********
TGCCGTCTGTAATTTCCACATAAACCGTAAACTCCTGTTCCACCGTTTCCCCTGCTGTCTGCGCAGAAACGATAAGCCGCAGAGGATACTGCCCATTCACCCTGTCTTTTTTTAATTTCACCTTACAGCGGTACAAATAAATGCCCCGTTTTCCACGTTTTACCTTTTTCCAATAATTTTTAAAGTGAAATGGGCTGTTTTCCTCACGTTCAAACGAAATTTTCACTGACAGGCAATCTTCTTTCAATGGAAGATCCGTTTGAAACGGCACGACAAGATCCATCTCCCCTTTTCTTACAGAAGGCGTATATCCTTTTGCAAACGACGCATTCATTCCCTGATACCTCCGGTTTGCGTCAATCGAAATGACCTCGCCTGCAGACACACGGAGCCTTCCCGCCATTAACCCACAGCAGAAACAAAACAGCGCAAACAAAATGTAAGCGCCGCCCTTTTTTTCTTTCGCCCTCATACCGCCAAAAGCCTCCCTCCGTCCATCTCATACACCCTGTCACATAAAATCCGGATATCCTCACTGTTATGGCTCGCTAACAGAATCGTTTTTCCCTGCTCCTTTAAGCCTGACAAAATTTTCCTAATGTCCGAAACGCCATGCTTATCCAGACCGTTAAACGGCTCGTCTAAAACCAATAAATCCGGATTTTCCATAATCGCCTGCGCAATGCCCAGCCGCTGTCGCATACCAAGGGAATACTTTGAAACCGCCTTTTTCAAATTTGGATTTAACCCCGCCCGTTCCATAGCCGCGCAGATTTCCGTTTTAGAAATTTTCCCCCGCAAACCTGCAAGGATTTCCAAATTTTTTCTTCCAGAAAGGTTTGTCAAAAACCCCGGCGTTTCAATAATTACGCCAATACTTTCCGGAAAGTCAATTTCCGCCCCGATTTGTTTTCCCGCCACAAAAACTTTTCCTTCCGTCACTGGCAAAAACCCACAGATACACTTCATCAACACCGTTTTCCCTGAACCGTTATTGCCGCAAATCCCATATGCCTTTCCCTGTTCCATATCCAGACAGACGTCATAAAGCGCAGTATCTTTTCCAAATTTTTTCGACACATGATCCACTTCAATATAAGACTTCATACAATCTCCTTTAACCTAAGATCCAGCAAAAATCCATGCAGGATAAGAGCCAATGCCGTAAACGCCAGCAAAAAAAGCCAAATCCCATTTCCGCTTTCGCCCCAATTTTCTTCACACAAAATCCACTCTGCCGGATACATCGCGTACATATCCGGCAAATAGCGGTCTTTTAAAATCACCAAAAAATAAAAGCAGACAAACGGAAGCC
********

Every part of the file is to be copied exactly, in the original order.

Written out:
TGCCGTCTGTAATTTCCACATAAACCGTAAACTCCTGTTCCACCGTTTCCCCTGCTGTCTGCGCAGAAACGATAAGCCGCAGAGGATACTGCCCATTCACCCTGTCTTTTTTTAATTTCACCTTACAGCGGTACAAATAAATGCCCCGTTTTCCACGTTTTACCTTTTTCCAATAATTTTTAAAGTGAAATGGGCTGTTTTCCTCACGTTCAAACGAAATTTTCACTGACAGGCAATCTTCTTTCAATGGAAGATCCGTTTGAAACGGCACGACAAGATCCATCTCCCCTTTTCTTACAGAAGGCGTATATCCTTTTGCAAACGACGCATTCATTCCCTGATACCTCCGGTTTGCGTCAATCGAAATGACCTCGCCTGCAGACACACGGAGCCTTCCCGCCATTAACCCACAGCAGAAACAAAACAGCGCAAACAAAATGTAAGCGCCGCCCTTTTTTTCTTTCGCCCTCATACCGCCAAAAGCCTCCCTCCGTCCATCTCATACACCCTGTCACATAAAATCCGGATATCCTCACTGTTATGGCTCGCTAACAGAATCGTTTTTCCCTGCTCCTTTAAGCCTGACAAAATTTTCCTAATGTCCGAAACGCCATGCTTATCCAGACCGTTAAACGGCTCGTCTAAAACCAATAAATCCGGATTTTCCATAATCGCCTGCGCAATGCCCAGCCGCTGTCGCATACCAAGGGAATACTTTGAAACCGCCTTTTTCAAATTTGGATTTAACCCCGCCCGTTCCATAGCCGCGCAGATTTCCGTTTTAGAAATTTTCCCCCGCAAACCTGCAAGGATTTCCAAATTTTTTCTTCCAGAAAGGTTTGTCAAAAACCCCGGCGTTTCAATAATTACGCCAATACTTTCCGGAAAGTCAATTTCCGCCCCGATTTGTTTTCCCGCCACAAAAACTTTTCCTTCCGTCACTGGCAAAAACCCACAGATACACTTCATCAACACCGTTTTCCCTGAACCGTTATTGCCGCAAATCCCATATGCCTTTCCCTGTTCCATATCCAGACAGACGTCATAAAGCGCAGTATCTTTTCCAAATTTTTTCGACACATGATCCACTTCAATATAAGACTTCATACAATCTCCTTTAACCTAAGATCCAGCAAAAATCCATGCAGGATAAGAGCCAATGCCGTAAACGCCAGCAAAAAAAGCCAAATCCCATTTCCGCTTTCGCCCCAATTTTCTTCACACAAAATCCACTCTGCCGGATACATCGCGTACATATCCGGCAAATAGCGGTCTTTTAAAATCACCAAAAAATAAAAGCAGACAAACGGAAGCC